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The complexity of performing cyber audits in the space sector along the supply chain
Cyber audits are not at all easy to perform. The number of dependencies present in the modern systems makes the process truly complicated and the findings, when available, are difficult to interpret and understand. The increasing trend to subcontract large parts of a programme or project hides some of those dependencies and other details under a huge number of contracts and other legal documentation which, in some cases, obliges the auditor to become a real documentation archaeologist in search of the holy grail. The required security controls span across those documents and the responsibility of one or the other party in the supply chain within a complex programme is not always obvious. The mission is clear, however, and the auditor needs to ensure that the processes, controls and safeguards are in place as originally designed, regardless of the added complexity. In this paper, the authors will introduce the concept of cyber audits, explain some of the factors that contribute to the complexity of the projects in the space sector along the supply chain, and describe tools that can assist in the audit process, before concluding with some recommendations to be taken into account to facilitate the process.
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Jose Ramon Coz Fernandez finished his PhD in economics at Complutense University (Madrid) (summa cum laude), additionally, he completed a second PhD in computer engineering at UNED University (Madrid) (summa cum laude). Jose holds a MSc in physics (University of Cantabria), a MSc in economics (Complutense University) and several graduate degrees in telecommunications and public management (Polytechnic University of Madrid). Jose also holds certifications in information technology including CISA, CISM, CGEIT, CRISC, COBIT, ITIL, PRINCE2, MSP, BPM, ISO20000, ISO27000 and others. Jose has more than 20 years’ experience in the field of information technology (IT), auditing and cyber security. Currently working as Cyber Internal Auditor for the European Space Agency, he is also a researcher in the Department of Applied Economics at Complutense University. He is professor at several institutions, universities and business schools. Jose collaborates as a reviewer for several international journals and he is member of various committees and IT associations.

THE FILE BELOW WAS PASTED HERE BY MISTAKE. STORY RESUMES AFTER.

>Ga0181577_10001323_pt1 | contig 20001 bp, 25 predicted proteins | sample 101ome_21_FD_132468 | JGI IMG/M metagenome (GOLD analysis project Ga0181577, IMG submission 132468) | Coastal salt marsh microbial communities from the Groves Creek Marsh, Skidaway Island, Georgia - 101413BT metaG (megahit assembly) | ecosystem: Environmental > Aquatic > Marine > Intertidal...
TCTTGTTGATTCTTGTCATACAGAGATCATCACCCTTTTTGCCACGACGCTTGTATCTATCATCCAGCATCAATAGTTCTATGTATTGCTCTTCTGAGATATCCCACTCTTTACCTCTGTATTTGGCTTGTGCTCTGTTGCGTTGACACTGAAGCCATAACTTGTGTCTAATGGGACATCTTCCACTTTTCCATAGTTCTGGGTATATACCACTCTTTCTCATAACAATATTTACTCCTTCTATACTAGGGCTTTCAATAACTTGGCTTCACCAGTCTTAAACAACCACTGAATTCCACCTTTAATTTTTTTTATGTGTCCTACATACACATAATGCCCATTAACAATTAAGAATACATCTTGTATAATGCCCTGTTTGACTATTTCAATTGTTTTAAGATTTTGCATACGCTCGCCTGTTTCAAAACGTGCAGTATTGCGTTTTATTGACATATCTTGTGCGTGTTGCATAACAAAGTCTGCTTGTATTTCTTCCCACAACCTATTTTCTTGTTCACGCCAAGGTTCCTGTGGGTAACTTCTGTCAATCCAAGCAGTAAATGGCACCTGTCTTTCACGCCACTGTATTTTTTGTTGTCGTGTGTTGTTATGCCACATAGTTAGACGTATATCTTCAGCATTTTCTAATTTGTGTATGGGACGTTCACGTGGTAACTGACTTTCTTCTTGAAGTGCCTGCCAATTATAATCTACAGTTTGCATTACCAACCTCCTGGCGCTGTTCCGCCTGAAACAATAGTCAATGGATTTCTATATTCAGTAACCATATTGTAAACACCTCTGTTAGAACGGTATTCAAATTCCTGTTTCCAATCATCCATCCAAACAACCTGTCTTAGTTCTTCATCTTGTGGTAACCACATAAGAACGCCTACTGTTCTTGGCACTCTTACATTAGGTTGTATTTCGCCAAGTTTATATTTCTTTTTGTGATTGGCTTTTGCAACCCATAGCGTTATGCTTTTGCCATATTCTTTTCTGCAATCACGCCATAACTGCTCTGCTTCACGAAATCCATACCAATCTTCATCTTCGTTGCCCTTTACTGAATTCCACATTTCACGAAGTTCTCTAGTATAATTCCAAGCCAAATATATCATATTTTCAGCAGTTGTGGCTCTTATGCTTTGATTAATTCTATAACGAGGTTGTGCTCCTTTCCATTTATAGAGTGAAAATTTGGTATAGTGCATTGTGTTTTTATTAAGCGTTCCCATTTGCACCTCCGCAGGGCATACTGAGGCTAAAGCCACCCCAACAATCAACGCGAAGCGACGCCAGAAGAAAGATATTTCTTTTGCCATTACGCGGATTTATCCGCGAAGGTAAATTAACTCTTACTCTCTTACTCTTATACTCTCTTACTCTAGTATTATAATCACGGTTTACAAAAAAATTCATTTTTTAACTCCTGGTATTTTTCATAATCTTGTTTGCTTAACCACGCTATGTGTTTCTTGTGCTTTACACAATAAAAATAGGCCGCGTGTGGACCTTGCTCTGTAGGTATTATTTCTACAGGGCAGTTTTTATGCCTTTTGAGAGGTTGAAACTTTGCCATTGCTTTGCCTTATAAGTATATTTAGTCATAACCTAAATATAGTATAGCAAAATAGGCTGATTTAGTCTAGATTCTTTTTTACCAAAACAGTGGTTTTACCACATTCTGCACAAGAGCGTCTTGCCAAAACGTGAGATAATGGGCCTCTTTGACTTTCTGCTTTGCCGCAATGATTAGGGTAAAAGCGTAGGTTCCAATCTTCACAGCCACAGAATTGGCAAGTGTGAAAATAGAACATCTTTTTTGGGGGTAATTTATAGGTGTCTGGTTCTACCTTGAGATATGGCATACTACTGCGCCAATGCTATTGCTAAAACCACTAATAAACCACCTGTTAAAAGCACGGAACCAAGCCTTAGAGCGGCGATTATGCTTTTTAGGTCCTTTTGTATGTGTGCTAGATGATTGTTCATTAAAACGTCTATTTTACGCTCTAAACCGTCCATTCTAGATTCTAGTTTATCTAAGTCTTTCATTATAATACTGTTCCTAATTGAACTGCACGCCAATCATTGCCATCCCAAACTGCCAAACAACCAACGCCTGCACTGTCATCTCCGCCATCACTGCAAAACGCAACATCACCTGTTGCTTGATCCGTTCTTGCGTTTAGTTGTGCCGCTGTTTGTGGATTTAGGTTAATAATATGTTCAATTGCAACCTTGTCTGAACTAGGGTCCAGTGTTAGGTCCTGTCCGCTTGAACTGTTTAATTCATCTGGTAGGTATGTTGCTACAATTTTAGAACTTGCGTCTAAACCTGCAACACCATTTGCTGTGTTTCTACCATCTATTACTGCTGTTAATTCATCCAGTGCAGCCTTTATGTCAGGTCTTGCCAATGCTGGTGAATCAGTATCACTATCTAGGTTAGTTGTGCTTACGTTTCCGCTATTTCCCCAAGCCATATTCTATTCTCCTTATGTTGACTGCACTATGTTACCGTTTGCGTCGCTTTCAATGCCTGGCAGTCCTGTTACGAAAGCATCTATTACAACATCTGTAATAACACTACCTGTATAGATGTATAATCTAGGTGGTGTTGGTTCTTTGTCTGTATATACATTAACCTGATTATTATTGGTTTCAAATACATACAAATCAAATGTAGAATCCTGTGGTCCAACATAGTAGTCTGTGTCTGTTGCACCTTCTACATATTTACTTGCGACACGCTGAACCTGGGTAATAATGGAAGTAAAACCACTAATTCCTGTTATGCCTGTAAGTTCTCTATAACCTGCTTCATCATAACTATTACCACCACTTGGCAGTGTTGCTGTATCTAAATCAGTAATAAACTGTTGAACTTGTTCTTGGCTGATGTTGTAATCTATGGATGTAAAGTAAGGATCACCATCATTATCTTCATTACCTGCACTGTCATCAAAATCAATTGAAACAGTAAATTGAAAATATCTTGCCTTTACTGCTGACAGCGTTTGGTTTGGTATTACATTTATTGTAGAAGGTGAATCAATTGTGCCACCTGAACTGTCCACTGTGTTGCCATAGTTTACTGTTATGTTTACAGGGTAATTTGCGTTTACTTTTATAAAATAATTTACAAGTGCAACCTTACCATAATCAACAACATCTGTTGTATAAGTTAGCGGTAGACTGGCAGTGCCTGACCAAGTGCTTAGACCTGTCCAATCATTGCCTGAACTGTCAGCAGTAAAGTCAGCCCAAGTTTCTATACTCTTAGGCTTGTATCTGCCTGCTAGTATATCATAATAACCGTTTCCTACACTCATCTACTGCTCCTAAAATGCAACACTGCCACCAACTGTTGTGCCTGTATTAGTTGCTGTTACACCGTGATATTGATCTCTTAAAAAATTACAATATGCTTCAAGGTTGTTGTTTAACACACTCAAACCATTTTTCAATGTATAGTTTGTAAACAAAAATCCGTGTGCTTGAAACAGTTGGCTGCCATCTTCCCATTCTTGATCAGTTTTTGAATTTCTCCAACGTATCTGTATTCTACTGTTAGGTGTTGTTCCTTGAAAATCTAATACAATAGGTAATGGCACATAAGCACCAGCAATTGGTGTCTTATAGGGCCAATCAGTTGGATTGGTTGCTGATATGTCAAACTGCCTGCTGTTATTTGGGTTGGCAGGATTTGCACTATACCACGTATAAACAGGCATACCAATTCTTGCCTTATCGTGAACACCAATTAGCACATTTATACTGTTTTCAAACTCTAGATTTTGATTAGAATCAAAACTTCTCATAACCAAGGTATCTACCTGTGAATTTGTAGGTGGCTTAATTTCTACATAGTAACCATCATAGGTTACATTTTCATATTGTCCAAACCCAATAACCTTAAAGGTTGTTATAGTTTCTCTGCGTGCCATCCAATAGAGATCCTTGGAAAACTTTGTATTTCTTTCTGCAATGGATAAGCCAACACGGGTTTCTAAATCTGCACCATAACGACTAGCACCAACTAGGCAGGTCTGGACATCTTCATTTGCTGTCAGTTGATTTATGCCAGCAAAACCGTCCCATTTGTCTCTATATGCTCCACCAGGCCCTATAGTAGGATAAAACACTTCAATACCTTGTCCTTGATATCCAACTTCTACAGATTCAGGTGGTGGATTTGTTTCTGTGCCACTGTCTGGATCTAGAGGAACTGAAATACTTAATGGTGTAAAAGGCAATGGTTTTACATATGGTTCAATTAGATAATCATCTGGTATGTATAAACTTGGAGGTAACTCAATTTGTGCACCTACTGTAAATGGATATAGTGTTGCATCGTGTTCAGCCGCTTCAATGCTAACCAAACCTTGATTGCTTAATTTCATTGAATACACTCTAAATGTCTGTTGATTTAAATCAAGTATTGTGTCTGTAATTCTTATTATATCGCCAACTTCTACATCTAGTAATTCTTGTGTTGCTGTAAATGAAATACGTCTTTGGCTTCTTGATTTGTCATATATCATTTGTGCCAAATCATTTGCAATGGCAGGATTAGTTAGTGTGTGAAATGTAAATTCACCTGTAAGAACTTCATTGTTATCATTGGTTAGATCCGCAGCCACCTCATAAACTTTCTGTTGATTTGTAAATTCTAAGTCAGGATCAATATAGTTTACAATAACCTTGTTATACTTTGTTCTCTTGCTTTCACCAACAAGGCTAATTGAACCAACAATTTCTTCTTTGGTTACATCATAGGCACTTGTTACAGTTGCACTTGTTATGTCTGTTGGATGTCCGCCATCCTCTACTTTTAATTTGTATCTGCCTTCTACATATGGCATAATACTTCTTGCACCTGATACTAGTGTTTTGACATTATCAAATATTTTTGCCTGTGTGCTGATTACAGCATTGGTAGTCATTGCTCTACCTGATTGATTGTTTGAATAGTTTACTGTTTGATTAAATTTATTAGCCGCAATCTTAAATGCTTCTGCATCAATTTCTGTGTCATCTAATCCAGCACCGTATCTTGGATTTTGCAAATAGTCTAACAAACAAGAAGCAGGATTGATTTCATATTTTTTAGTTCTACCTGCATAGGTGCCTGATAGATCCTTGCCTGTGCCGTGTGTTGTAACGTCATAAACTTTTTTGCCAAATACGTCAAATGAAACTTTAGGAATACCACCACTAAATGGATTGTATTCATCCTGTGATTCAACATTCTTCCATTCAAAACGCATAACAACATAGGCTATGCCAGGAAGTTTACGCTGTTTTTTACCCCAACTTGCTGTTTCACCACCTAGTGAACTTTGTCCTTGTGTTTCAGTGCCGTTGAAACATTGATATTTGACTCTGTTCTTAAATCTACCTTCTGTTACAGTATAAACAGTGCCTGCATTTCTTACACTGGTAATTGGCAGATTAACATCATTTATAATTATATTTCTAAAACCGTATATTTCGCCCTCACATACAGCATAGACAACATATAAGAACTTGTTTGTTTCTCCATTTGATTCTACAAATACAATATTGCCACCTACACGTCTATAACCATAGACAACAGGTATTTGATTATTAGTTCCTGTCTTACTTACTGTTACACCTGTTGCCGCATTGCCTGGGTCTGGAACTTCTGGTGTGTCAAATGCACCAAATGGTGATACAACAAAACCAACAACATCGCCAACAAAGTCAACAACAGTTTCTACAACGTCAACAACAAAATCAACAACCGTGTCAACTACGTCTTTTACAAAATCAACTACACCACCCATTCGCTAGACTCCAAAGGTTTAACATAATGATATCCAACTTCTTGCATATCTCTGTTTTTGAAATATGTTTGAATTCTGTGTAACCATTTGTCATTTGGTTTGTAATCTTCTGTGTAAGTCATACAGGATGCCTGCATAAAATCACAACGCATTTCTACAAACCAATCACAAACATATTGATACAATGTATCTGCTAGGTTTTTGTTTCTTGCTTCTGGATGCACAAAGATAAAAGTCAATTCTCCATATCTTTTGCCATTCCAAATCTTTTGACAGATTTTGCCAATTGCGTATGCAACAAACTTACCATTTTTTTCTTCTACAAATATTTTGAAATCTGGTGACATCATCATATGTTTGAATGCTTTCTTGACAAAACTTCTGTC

Vicente José Pastor Pérez is one of the founder members of NATO’s Cyberspace Operations Centre (CyOC) where he heads the Situational Awareness Support Section, working among other areas in cyberspace threats intelligence, threats information sharing and cyberspace situational awareness. Vicente was also founder member of NCIRC, the NATO Computer Incident Response Capability, where he worked for more than 11 years from 2005. Prior to that, he was a military member of the Spanish Army and afterwards the Spanish Air Force where he held positions in diverse units. He holds a Computer Science Engineer Master’s degree from Universidad Nacional de Educación a Distancia (UNED) as well as an Advanced University Studies Diploma. He graduated from the NATO-wide Executive Development Programme (NEDP) in 2012, becoming part of the alumni. Vicente has several postgraduate diplomas, notably expert in information security and computer networks at UNED, expert in direction and management of information and related technologies at Universidad de Alcalá and professional expert in IT service management using of ITIL and ISO 20000 at UNED. He is currently a student on the PhD programme of industrial technologies at UNED, Spain. Regarding certifications, Vicente is, among others, Certified Information Systems Security Professional (CISSP), GIAC Certified Forensic Analyst (GCFA) and GIAC Certified Incident Handler (GCIH). He is also Information Security Management Systems (ISMS) Auditor, ISMS Specialist Implementor and Information Security Expert at AENOR.